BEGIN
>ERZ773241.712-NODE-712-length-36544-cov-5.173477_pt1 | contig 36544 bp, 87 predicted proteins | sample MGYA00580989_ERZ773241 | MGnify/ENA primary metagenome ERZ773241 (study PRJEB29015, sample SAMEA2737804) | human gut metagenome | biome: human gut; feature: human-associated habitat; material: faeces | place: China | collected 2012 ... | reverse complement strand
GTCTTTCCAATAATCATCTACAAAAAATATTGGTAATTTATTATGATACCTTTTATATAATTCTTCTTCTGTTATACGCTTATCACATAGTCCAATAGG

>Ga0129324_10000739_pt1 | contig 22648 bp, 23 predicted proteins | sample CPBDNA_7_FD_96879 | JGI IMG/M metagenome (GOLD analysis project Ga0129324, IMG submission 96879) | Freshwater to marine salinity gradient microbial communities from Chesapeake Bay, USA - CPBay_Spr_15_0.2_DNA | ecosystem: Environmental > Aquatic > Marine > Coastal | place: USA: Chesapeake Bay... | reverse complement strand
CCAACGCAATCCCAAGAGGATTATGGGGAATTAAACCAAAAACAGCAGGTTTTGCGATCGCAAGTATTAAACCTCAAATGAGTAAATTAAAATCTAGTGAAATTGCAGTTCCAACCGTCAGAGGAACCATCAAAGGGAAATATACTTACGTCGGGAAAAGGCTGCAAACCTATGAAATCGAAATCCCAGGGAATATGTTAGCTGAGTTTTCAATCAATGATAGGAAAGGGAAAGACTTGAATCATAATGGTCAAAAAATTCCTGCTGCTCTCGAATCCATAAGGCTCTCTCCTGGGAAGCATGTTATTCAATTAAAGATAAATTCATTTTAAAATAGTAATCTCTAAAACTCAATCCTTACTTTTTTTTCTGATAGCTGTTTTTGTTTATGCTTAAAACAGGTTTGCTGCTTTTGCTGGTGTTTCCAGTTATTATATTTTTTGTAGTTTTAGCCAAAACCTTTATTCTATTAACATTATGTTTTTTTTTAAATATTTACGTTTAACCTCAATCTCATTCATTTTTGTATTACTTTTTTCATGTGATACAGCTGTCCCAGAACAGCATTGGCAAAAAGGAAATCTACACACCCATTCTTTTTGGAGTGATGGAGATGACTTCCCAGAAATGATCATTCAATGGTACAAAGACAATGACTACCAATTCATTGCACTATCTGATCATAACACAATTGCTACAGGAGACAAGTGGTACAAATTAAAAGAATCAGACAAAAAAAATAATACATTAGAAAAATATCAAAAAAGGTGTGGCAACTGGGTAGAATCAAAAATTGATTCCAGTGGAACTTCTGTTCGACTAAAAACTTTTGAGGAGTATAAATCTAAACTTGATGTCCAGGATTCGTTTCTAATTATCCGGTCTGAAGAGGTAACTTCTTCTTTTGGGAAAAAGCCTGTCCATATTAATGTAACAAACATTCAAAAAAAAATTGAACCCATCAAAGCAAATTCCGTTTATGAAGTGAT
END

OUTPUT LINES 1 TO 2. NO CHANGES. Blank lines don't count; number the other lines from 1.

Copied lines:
>ERZ773241.712-NODE-712-length-36544-cov-5.173477_pt1 | contig 36544 bp, 87 predicted proteins | sample MGYA00580989_ERZ773241 | MGnify/ENA primary metagenome ERZ773241 (study PRJEB29015, sample SAMEA2737804) | human gut metagenome | biome: human gut; feature: human-associated habitat; material: faeces | place: China | collected 2012 ... | reverse complement strand
GTCTTTCCAATAATCATCTACAAAAAATATTGGTAATTTATTATGATACCTTTTATATAATTCTTCTTCTGTTATACGCTTATCACATAGTCCAATAGG